As part of what will prove to be one of Harley’s most ambitious model years to date, the Fat Boy – along with the Softail Slim S – has just been loaded with the Screamin’ Eagle 110 Twin Cam engine. With its new engine, tank, dual shotgun mufflers and even a sexy new paint job, this new, limited-edition 2016 Fat Boy S is the classic Harley…only with more power than ever before.
The latest Fat Boy stays true to the All-American design that’s won our hearts ever since the start of the 90s when Arnie’s stunt-double jumped one into an L.A. storm drain. Again we see the bullet-hole aluminium disc wheels, as opposed to spoked wheels, that make the Fat Boy so distinctive.
However, with the 2016 release, Harley have gone for a self-confessed darker look. The new Fat Boy boasts some fancy new brush-work and is available in ‘Denim Black’ and ‘Vivid Black’.
The S – for “Special” – model sees a move away from the heavily be-chromed Harley’s of the past and as such will appeal to riders from areas prone to wetter weather (we’re not all lucky enough to live on the Californian coast) who found earlier Fat Boy models to be fairly high-maintenance to say the least.
Another notable quality of the 2016 Fat Boy S? Electronic cruise control. This is the first time a Harley softail has ever had cruise control. It comes in the form of electronic throttle control and will certainly add to the bikes appeal on the long, straight roads of the States, as in the Australian Outback.
The softail design blends the old-school hardtail look with maximum rider comfort – the classic Harley trick of hiding the rear suspension shock absorbers beneath the transmission. This, and the Fat Boy’s low-slung seat, will have you feeling like you’re scraping your arse on the ground – in a good way.
For those accustomed to a Harley’s weight, dual indicators and gearbox that shifts gears like a tractor, the Fat Boy is a smooth, easy ride. Much of the vibration has been ironed out since the bike’s earlier incarnations, leaving just enough for what we might call ‘character’.
Now the moment you’ve all been waiting for. It’s somewhat ironic that the ‘Evo’ (Evolution engine) was only the beginning of the Fat Boy’s ‘evolution’. Since then it’s seen a special version of the Twin Cam engine used in the Dyna, counterbalanced to compensate for the noticeable lack of rubber engine mounting in the softails.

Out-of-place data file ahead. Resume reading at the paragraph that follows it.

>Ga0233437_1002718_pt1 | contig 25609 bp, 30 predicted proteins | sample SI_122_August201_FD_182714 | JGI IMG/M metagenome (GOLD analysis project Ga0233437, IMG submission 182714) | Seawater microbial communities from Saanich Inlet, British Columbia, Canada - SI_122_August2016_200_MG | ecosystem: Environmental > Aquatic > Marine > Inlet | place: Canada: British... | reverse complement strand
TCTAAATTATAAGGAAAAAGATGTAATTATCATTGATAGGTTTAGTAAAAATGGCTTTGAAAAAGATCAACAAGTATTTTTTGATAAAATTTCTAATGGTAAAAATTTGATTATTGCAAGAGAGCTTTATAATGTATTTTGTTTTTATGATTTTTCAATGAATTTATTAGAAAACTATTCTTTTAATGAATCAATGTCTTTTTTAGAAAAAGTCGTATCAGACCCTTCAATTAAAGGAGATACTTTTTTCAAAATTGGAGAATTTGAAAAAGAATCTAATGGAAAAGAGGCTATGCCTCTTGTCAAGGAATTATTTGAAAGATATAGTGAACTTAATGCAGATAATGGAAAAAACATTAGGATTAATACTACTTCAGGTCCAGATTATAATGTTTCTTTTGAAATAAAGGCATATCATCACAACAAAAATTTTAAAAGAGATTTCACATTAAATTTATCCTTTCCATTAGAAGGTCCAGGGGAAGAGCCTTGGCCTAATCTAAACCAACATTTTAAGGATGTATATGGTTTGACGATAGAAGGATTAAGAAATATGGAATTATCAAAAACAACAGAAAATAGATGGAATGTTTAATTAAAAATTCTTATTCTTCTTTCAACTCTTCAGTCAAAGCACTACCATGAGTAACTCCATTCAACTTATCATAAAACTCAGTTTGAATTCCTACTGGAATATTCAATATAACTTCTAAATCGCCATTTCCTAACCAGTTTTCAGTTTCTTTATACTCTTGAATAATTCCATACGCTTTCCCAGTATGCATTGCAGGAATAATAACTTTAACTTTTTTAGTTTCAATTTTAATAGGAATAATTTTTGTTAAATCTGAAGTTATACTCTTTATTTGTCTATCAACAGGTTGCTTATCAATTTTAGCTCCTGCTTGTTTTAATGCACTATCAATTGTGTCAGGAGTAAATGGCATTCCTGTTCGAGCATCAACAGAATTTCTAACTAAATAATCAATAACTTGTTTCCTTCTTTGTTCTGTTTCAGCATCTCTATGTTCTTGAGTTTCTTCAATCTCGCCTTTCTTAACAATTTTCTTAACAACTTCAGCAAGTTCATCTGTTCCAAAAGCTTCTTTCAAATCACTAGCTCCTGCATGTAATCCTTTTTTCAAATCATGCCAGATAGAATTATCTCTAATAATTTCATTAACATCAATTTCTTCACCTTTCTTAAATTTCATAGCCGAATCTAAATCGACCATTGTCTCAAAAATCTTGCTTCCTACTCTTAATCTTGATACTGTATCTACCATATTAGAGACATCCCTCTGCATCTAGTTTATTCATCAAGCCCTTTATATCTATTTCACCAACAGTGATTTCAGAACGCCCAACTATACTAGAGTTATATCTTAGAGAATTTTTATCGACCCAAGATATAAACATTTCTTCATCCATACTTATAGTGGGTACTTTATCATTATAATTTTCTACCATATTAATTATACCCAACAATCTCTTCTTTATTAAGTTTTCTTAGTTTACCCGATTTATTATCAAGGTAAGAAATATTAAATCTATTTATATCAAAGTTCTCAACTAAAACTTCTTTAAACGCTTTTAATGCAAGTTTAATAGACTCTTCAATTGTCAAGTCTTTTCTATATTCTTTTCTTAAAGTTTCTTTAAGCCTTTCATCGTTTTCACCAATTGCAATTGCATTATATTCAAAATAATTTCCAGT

Now, the 2016 Fat Boy S has been gifted with the 110ci (1801cc) Screamin’ Eagle Performance Twin Cam engine, previously only available in Harley’s top-end bikes – the CVO (Custom Vehicle Operations) range. This means a lot of extra engine power available at a much better price.
As is the way with a Harley-Davidson, there’s no limit to the amount of custom features that can be chopped and changed for an additional cost. However, as far as the basic package goes, the high-quality paint job and finish, dual, over-under shotgun pipes, updated five-gallon Fat Bob tank, Screamin’ Eagle ventilator intake, and of course the new TC110 V-Twin engine, all come together to make quite the bike.
While it’s no Japanese bike, you always know where you stand with a Harley-Davidson, and the new Fat Boy is no exception. One of Harley’s toughest bikes, it still remains to be seen how next years’ S model will stand the test of time, but at the end of the day, a new Harley is more show-piece than commuter and will need to be looked after accordingly.
There are two ways of looking at the price tag on the 2016 Harley-Davidson Fat Boy S. On the one hand, for a Harley, and with its exclusive new engine, it’s an absolute steal. On the other hand, the same bike without the ‘Harley’ logo on the tank would almost certainly be a good couple of grand less expensive. There are faster, more reliable and far more technologically advanced bikes out there for a lot less money, but everyone knows that you pay for the name with a Harley, and if you’re seriously looking into buying one, you’ve obviously made your peace with that fact.
If the cost of the bike alone wasn’t high enough, especially by the time you’ve added all your optional extras, then the insurance cost certainly will be. As should be expected with a beast of a bike like this, the Fat Boy sits in one of the highest insurance groups going (15 of 17 for most major insurers). In short, this is a bike for someone with a real passion for cruising, not to be taken on lightly.
While to the uninitiated the new Fat Boy may look more-or-less the same as older models, the new engine has completely transformed the feel of bike, with all that extra low-end power and torque making for an effortless ride – the ultimate cruiser experience. Once this bad boy hits the streets, hog-lovers may find themselves wondering why they ever rode anything else.